I ended up running in at 21:33, which is pretty decent for me (and good enough for an age group win).    I was thrilled when I saw the clock.  I overcame the pull to call it quits and I did not disappoint.  I turned around and my ten year old son was right there behind me with a 22:11.  Rockstar.  A few minutes later, my youngest boy strolled in with a great big smile on his face.  Then, my friend Tania and her husband finished.  It was the first time she had ever run the 5K distance non-stop.  It was by all accounts, a huge success.  We also raised $700 to fight breast cancer!

Big smiles at the finish!

It is so easy to get down on your training and to want to give up.  But sometimes it is so important to channel those who have much more difficult struggles ahead of them than we do.  I was so blessed to be able to find real inspiration from my family member out there on Saturday.   She has a long fight ahead and I know she will find the strength, courage and mental toughness she will need to kick cancer to the curb.

Team Mint Post-Race

With that, I give you an important Salty Public Service Announcement:  Ladies (and men):  Do self exams.  Now.  Tomorrow.  All the time.  Breast cancer can creep up fast.  No matter who you are or what stage of life you are in – cancer does not discriminate.  The statistics are scary.  So stay on top of your health and take action if anything changes.  Please. And.Thank you.

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Mindi is a serial marathoner. She is a private practice attorney, wife and mom of two awesome (and super fast) boys, ages 12 and 14. She coaches Girls on the Run and is a big advocate of youth running.

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8 comments

  1. Thanks – I love the analogy to horse racing – both to road racing (running) and fighting cancer. Dig in, pick them off, and get it done!

  2. Love this entry. IT made me think of something fun to share with all your running pals. I’ve always been a massive fan of horse racing – it just hits all my passionate spots. Nothing is so awe inspiring as a come from behind victory in horse racing though. A horse who breaks from the gates, gets roughed up in the pack – jostled and bumped and shaken, and then somewhere around 3/4 of the way through finds their stride and starts picking off the others one by one to surge forward and gamely stick their nose out to make it under the wire first. That’s how all this stuff is – dig in, and start picking off your challengers one by one – then stretch your nose to the wire, and get it done :-) Thanks for everything – looking forward to many more years of this stuff –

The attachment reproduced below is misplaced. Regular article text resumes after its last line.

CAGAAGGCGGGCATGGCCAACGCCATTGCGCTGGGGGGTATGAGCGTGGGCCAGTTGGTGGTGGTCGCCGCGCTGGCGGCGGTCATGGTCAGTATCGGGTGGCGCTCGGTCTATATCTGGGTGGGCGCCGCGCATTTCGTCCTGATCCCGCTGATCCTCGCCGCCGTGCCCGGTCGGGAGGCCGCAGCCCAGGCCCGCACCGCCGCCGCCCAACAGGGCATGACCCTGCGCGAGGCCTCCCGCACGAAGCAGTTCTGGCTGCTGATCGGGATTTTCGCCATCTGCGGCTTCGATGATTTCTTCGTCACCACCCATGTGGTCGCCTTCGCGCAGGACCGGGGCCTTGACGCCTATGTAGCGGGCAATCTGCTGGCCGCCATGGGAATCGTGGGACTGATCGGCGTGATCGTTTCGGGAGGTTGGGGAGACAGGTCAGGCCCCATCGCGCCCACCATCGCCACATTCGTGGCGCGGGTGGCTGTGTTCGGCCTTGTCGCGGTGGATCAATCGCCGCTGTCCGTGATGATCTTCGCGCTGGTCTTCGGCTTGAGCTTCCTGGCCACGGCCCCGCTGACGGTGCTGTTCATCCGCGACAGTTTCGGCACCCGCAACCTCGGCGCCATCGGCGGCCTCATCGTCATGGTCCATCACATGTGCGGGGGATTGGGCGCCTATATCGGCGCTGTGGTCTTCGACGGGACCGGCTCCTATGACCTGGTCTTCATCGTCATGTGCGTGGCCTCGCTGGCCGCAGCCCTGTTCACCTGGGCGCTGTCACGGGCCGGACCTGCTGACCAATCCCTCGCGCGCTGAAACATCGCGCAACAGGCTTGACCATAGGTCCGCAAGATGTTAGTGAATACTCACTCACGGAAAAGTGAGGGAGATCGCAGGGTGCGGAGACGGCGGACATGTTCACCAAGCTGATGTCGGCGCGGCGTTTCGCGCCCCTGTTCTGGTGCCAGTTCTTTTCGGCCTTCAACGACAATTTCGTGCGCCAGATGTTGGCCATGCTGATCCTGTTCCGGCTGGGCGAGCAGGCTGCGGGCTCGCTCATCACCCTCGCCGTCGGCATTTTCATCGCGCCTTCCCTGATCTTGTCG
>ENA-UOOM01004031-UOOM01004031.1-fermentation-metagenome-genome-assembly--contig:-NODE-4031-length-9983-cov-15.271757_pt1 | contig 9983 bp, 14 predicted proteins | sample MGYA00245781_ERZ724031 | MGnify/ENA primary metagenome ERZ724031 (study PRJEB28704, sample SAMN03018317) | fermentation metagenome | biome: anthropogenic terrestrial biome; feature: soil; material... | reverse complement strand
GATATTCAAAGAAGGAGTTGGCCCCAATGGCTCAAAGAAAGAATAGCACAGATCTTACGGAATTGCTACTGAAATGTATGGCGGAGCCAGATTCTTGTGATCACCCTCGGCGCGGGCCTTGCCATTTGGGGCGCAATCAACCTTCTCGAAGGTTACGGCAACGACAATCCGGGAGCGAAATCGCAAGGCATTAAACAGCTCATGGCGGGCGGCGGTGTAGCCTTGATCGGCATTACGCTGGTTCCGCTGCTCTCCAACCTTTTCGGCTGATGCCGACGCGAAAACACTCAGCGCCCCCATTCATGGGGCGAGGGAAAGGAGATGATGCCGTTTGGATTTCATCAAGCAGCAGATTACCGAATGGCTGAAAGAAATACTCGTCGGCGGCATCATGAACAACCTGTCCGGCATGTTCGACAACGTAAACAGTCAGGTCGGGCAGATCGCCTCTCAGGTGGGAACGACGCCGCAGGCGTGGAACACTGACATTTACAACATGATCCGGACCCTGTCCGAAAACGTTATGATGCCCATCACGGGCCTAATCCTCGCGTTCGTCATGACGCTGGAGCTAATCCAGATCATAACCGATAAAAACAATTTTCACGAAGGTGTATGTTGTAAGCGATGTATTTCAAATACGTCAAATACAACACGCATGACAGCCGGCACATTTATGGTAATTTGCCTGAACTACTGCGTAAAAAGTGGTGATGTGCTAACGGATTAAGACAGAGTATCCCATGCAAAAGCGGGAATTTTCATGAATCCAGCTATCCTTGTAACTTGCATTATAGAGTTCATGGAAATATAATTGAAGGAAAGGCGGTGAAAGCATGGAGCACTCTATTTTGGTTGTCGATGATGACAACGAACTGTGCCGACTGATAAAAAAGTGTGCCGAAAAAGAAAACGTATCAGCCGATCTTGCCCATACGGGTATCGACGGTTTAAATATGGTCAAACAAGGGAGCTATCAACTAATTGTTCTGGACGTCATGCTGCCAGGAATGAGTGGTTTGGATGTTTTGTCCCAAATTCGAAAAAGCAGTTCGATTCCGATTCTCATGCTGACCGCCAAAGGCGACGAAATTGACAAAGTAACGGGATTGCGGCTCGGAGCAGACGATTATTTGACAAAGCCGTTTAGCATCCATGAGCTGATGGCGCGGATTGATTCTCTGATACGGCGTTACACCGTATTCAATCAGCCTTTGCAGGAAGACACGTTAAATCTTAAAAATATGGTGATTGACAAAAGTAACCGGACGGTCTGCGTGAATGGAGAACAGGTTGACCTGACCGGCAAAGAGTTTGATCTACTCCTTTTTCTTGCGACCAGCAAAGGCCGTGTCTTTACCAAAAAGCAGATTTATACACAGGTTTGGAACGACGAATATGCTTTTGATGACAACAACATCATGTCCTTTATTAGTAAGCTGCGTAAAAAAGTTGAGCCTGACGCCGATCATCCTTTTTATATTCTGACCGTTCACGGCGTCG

3. Thanks so much ladies!!

    And for clarification on my racing Salty, I fortunately did not run the entire 2nd mile at that pace. I caught myself relatively early on (.3 in maybe) and readjusted. :)

  4. I echo Salty – it sounds like your friend has all the tools she needs to wade through this dark place and come out on the better side of it. So sorry that any woman has to face this devastating disease!

    And, I love that you made this personal and reminded us that it could be any of us. As a woman who had “a scare” last year, I experienced only a few days and only a portion of the fear that so many of our sisters have to face. It inspired the blog below: “Feel Yourself Up.” I was lucky in the diagnosis, but it was still a MONTHLY SELF EXAM that caught the problem. Thanks for the poignant reminder on such an important subject.

    http://www.starstrees.blogspot.com/2011/08/feel-yourself-up.html

  5. I hope your recently diagnosed friends beats it! How awful!!! But how great she has you as a friend and supporter! And congrats to Tania for being cancer free for 6 years. WOOT WOOT!

    As for your race, you crack me up. 5k first mile, marathon pace second mile :) You must have really rallied that last mile with all that inspiration around you. Great job!